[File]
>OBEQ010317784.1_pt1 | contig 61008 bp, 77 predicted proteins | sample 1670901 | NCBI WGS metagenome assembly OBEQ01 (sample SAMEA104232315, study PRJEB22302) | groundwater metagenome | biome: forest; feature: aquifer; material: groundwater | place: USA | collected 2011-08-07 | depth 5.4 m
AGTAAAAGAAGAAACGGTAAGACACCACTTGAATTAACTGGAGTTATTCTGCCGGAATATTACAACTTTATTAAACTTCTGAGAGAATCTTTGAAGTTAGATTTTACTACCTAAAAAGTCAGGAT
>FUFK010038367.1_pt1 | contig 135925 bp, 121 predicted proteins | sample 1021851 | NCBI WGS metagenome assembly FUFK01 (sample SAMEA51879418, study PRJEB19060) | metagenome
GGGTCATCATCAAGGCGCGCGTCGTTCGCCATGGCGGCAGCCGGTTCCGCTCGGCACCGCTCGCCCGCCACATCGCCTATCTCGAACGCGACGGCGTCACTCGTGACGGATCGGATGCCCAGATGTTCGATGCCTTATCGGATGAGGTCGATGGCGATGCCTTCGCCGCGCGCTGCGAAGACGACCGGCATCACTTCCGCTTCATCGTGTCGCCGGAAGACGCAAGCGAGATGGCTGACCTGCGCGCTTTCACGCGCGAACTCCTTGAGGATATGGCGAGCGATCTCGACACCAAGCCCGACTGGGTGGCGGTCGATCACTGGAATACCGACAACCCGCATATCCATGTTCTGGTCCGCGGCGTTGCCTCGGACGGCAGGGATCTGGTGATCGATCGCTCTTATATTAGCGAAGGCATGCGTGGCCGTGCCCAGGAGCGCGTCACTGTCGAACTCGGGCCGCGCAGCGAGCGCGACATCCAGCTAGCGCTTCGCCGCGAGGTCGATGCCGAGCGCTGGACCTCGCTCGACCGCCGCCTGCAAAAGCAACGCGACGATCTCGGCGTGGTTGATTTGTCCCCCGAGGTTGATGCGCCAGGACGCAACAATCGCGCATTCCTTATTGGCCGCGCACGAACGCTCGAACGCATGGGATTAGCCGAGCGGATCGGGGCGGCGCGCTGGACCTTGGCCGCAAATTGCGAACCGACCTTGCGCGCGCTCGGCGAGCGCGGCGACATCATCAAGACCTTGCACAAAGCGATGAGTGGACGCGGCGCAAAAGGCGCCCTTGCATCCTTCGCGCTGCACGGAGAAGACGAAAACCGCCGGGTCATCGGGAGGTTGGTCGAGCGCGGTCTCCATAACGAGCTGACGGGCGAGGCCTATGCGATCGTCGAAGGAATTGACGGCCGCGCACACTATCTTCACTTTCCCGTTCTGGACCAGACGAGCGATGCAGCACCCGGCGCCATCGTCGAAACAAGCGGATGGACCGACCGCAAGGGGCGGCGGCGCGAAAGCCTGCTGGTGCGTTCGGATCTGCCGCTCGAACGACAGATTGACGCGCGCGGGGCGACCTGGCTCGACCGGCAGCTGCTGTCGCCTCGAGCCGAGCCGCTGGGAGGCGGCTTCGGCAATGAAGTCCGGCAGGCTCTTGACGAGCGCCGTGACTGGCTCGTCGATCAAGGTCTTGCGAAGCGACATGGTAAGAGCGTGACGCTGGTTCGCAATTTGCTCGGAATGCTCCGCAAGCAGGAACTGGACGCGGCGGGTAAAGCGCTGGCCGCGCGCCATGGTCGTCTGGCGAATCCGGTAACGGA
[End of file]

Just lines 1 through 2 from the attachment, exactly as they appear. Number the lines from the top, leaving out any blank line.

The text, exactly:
>OBEQ010317784.1_pt1 | contig 61008 bp, 77 predicted proteins | sample 1670901 | NCBI WGS metagenome assembly OBEQ01 (sample SAMEA104232315, study PRJEB22302) | groundwater metagenome | biome: forest; feature: aquifer; material: groundwater | place: USA | collected 2011-08-07 | depth 5.4 m
AGTAAAAGAAGAAACGGTAAGACACCACTTGAATTAACTGGAGTTATTCTGCCGGAATATTACAACTTTATTAAACTTCTGAGAGAATCTTTGAAGTTAGATTTTACTACCTAAAAAGTCAGGAT